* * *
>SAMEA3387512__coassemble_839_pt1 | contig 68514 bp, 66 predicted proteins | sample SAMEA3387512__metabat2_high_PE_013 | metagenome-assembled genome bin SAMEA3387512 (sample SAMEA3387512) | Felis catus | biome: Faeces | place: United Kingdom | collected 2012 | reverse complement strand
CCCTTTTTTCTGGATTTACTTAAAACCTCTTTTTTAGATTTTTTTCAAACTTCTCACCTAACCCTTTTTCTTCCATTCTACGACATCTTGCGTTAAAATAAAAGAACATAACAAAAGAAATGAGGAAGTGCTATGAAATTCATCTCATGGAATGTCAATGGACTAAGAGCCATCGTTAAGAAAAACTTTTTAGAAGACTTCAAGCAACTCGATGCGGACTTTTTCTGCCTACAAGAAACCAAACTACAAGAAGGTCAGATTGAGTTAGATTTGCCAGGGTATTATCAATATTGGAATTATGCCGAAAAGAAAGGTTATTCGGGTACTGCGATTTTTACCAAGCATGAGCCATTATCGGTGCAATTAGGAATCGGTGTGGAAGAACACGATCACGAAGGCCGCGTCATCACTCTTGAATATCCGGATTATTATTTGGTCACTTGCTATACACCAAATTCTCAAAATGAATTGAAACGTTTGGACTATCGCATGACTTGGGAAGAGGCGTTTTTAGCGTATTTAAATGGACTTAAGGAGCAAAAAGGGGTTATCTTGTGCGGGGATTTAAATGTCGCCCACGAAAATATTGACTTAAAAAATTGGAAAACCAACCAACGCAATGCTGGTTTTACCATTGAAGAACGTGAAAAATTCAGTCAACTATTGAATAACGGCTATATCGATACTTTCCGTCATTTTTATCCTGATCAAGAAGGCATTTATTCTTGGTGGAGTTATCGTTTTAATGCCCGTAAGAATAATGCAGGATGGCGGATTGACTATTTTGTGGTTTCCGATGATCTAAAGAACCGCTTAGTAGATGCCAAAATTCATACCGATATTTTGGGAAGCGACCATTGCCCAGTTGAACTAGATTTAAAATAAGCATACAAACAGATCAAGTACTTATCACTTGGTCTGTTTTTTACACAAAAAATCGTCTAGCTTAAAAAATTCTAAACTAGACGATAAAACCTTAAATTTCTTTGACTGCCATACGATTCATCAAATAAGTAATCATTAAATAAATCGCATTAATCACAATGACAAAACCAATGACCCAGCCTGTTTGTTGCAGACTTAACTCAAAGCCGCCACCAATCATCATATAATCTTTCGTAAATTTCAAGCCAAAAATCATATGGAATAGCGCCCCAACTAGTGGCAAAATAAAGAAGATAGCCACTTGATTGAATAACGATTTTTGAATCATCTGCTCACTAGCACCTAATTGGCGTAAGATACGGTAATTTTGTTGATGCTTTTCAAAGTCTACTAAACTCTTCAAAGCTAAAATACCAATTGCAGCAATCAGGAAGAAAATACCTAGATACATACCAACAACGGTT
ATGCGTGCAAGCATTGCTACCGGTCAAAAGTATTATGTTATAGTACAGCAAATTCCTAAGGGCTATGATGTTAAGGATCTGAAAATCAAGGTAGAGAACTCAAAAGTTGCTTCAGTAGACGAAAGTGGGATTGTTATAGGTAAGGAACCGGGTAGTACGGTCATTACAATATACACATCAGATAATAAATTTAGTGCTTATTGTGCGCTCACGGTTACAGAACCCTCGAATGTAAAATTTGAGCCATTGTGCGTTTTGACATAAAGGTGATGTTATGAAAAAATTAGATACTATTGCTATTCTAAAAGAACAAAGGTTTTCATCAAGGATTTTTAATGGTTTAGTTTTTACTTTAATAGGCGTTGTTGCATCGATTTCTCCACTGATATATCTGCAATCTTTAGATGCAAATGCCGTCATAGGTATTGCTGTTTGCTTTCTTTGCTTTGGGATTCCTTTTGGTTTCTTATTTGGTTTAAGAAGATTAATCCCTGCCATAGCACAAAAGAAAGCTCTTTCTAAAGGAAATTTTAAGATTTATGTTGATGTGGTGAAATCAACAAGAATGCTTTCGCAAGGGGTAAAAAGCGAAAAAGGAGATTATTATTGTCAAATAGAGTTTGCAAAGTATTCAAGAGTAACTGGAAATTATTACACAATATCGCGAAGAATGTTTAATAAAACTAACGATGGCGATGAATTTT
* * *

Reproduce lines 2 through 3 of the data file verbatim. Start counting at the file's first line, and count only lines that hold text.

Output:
CCCTTTTTTCTGGATTTACTTAAAACCTCTTTTTTAGATTTTTTTCAAACTTCTCACCTAACCCTTTTTCTTCCATTCTACGACATCTTGCGTTAAAATAAAAGAACATAACAAAAGAAATGAGGAAGTGCTATGAAATTCATCTCATGGAATGTCAATGGACTAAGAGCCATCGTTAAGAAAAACTTTTTAGAAGACTTCAAGCAACTCGATGCGGACTTTTTCTGCCTACAAGAAACCAAACTACAAGAAGGTCAGATTGAGTTAGATTTGCCAGGGTATTATCAATATTGGAATTATGCCGAAAAGAAAGGTTATTCGGGTACTGCGATTTTTACCAAGCATGAGCCATTATCGGTGCAATTAGGAATCGGTGTGGAAGAACACGATCACGAAGGCCGCGTCATCACTCTTGAATATCCGGATTATTATTTGGTCACTTGCTATACACCAAATTCTCAAAATGAATTGAAACGTTTGGACTATCGCATGACTTGGGAAGAGGCGTTTTTAGCGTATTTAAATGGACTTAAGGAGCAAAAAGGGGTTATCTTGTGCGGGGATTTAAATGTCGCCCACGAAAATATTGACTTAAAAAATTGGAAAACCAACCAACGCAATGCTGGTTTTACCATTGAAGAACGTGAAAAATTCAGTCAACTATTGAATAACGGCTATATCGATACTTTCCGTCATTTTTATCCTGATCAAGAAGGCATTTATTCTTGGTGGAGTTATCGTTTTAATGCCCGTAAGAATAATGCAGGATGGCGGATTGACTATTTTGTGGTTTCCGATGATCTAAAGAACCGCTTAGTAGATGCCAAAATTCATACCGATATTTTGGGAAGCGACCATTGCCCAGTTGAACTAGATTTAAAATAAGCATACAAACAGATCAAGTACTTATCACTTGGTCTGTTTTTTACACAAAAAATCGTCTAGCTTAAAAAATTCTAAACTAGACGATAAAACCTTAAATTTCTTTGACTGCCATACGATTCATCAAATAAGTAATCATTAAATAAATCGCATTAATCACAATGACAAAACCAATGACCCAGCCTGTTTGTTGCAGACTTAACTCAAAGCCGCCACCAATCATCATATAATCTTTCGTAAATTTCAAGCCAAAAATCATATGGAATAGCGCCCCAACTAGTGGCAAAATAAAGAAGATAGCCACTTGATTGAATAACGATTTTTGAATCATCTGCTCACTAGCACCTAATTGGCGTAAGATACGGTAATTTTGTTGATGCTTTTCAAAGTCTACTAAACTCTTCAAAGCTAAAATACCAATTGCAGCAATCAGGAAGAAAATACCTAGATACATACCAACAACGGTT
ATGCGTGCAAGCATTGCTACCGGTCAAAAGTATTATGTTATAGTACAGCAAATTCCTAAGGGCTATGATGTTAAGGATCTGAAAATCAAGGTAGAGAACTCAAAAGTTGCTTCAGTAGACGAAAGTGGGATTGTTATAGGTAAGGAACCGGGTAGTACGGTCATTACAATATACACATCAGATAATAAATTTAGTGCTTATTGTGCGCTCACGGTTACAGAACCCTCGAATGTAAAATTTGAGCCATTGTGCGTTTTGACATAAAGGTGATGTTATGAAAAAATTAGATACTATTGCTATTCTAAAAGAACAAAGGTTTTCATCAAGGATTTTTAATGGTTTAGTTTTTACTTTAATAGGCGTTGTTGCATCGATTTCTCCACTGATATATCTGCAATCTTTAGATGCAAATGCCGTCATAGGTATTGCTGTTTGCTTTCTTTGCTTTGGGATTCCTTTTGGTTTCTTATTTGGTTTAAGAAGATTAATCCCTGCCATAGCACAAAAGAAAGCTCTTTCTAAAGGAAATTTTAAGATTTATGTTGATGTGGTGAAATCAACAAGAATGCTTTCGCAAGGGGTAAAAAGCGAAAAAGGAGATTATTATTGTCAAATAGAGTTTGCAAAGTATTCAAGAGTAACTGGAAATTATTACACAATATCGCGAAGAATGTTTAATAAAACTAACGATGGCGATGAATTTT